A police officer gives a speech at an event in San Francisco's Chinatown to commemorate 17 years of community crimefighting efforts, Jan. 15. (File photo/CNS)
A number of corrupt Chinese officials have escaped to the United States and only a few have been extradited back to China due to the differences between the two countries' judicial systems and concepts of human rights, reports Huanqiu, the website of China's nationalistic tabloid Global Times.
Media outlets in the US have said that Beijing has compiled a list of over 1,000 corrupt officials currently in hiding in the US and has sent it to Washington. However, due to a lack of an extradition treaty between the two sides and lengthy and complicated legal procedures, only two officials have been extradited back to China to face justice over the past ten years.
The current situation has spurred an increasing number of corrupt officials to escape to the US, which has also led to capital flowing out of China, Huanqiu said. Meanwhile, the number may also increase as the Chinese government continues to push its nationwide campaign to root out official corruption.
Beijing encourages domestic businesses to invest in foreign countries and some Chinese nationals have exploited the trend by exporting cargo worth 30 million yuan (US$4.8 million), selling it for 10 million yuan (US$1.6 million) and keeping the profits in overseas accounts. Around 500 billion yuan (US$80 billion) is said to have flowed out of China illegally through similar means over the past five years, said Liao Ran, a senior coordinator of the Asia and Pacific department at Transparency International, a Berlin-based international corruption watchdog.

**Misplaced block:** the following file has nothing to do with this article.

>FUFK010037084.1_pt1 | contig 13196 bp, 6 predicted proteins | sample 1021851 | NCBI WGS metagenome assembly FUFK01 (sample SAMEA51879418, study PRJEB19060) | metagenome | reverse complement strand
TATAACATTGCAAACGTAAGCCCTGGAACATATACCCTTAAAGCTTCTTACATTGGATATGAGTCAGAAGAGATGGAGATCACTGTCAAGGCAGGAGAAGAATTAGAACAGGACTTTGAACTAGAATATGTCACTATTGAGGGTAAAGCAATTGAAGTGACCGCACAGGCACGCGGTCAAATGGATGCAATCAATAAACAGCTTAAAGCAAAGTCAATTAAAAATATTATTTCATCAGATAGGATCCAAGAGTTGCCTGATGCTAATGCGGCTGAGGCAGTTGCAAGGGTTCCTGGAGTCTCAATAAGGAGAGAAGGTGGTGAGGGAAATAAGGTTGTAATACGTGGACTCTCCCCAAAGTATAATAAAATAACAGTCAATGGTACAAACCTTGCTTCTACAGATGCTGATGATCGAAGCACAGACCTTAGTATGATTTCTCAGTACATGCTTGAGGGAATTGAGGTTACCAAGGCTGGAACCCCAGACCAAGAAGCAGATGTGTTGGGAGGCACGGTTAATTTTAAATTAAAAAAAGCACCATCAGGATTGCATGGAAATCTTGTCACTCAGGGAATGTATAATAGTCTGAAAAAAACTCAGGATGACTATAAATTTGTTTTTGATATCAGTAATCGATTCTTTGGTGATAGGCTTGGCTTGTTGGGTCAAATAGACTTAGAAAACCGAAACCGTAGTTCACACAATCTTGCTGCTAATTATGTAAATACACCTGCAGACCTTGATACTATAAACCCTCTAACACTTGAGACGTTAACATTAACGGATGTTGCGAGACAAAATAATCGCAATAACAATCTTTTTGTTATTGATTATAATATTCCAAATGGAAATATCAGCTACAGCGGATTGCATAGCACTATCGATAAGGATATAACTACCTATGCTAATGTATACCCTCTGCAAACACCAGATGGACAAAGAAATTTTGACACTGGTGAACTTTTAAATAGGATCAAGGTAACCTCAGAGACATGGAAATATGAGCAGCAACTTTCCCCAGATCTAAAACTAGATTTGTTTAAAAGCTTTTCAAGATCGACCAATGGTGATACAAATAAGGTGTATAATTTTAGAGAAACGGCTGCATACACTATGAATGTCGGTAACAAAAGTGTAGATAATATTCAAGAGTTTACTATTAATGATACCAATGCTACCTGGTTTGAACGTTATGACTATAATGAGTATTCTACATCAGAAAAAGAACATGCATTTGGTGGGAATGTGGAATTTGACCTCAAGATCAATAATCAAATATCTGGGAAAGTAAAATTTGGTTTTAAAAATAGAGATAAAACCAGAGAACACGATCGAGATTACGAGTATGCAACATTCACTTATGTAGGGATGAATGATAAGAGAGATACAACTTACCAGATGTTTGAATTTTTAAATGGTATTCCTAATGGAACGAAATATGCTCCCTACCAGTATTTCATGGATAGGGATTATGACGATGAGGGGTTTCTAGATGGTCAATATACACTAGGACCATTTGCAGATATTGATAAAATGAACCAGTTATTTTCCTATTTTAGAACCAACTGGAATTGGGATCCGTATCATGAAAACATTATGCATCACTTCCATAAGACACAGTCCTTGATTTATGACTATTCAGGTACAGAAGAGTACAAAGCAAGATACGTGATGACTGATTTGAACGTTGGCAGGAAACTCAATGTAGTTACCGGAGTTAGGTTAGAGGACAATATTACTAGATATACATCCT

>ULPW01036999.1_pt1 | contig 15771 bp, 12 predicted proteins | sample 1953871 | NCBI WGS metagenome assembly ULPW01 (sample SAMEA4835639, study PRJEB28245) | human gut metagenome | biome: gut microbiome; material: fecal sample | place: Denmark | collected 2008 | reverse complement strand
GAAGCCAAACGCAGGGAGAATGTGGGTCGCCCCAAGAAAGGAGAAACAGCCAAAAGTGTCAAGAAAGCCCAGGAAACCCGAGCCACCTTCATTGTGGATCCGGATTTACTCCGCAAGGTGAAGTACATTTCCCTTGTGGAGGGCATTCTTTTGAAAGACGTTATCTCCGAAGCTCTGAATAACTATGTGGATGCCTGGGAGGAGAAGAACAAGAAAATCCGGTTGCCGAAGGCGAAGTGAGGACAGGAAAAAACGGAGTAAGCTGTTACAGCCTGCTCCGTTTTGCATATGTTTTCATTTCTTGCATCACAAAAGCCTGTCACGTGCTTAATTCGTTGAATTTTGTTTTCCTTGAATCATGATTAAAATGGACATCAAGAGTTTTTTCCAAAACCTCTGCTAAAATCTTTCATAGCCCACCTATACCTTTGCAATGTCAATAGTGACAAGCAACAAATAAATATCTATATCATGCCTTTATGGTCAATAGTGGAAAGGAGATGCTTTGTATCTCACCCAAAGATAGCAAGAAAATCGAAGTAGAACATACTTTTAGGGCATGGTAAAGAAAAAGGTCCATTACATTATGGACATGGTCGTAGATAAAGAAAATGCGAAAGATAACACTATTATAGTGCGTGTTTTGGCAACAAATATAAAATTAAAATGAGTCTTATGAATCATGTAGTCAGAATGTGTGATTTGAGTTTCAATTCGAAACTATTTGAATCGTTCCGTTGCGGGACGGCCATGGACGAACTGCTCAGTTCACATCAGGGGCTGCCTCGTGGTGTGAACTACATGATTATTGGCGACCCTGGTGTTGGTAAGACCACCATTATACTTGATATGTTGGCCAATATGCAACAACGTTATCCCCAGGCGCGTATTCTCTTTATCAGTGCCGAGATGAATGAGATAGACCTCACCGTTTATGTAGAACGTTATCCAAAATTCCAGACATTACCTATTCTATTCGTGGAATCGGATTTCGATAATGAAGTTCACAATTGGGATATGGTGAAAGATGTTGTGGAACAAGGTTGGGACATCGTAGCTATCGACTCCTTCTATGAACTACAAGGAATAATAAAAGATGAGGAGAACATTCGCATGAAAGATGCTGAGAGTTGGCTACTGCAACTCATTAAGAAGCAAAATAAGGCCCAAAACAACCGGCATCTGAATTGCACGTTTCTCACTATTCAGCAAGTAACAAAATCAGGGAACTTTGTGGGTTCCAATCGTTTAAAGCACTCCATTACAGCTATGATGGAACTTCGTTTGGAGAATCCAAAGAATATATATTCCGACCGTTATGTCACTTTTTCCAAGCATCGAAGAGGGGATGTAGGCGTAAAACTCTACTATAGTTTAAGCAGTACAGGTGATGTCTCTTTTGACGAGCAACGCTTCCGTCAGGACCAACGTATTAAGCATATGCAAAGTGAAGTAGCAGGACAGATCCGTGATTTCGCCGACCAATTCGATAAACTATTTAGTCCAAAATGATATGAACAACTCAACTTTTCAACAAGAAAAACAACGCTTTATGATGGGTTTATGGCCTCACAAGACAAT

America's immigration policy has also contributed to the current situation, according to Huanqiu, adding that corrupt Chinese officials have been able to send their families to the US through the country's immigrant investor program. After the family members obtain US citizenship, they can apply for green cards for the officials, said California-based lawyer Deng Hong.
Some of the officials are using their massive wealth in China to take out loans after they arrive in the US. The measure bypasses China's US$50,000 limit on money transfer wires to foreign banks and is also a de facto form of money laundering, said Liao.
Even if Beijing knows that a corrupt official has escaped to the US, the chances of bringing the official back to China is still small since only the US Federal government and Interpol, not local police, have the jurisdiction to arrest the official.
In one such case, a senior official from a state-run enterprise was able to flee to Los Angeles with over 100 million yuan (US$16 million) and remained at large until finally obtaining a US citizenship, despite the Chinese public security department and procuratorate sending people to the city for him, said Shen Chunping, a lawyer in California. Shen added that the US government cannot extradite the officials if it cannot find any evidence of them being involved in criminal activities in the US.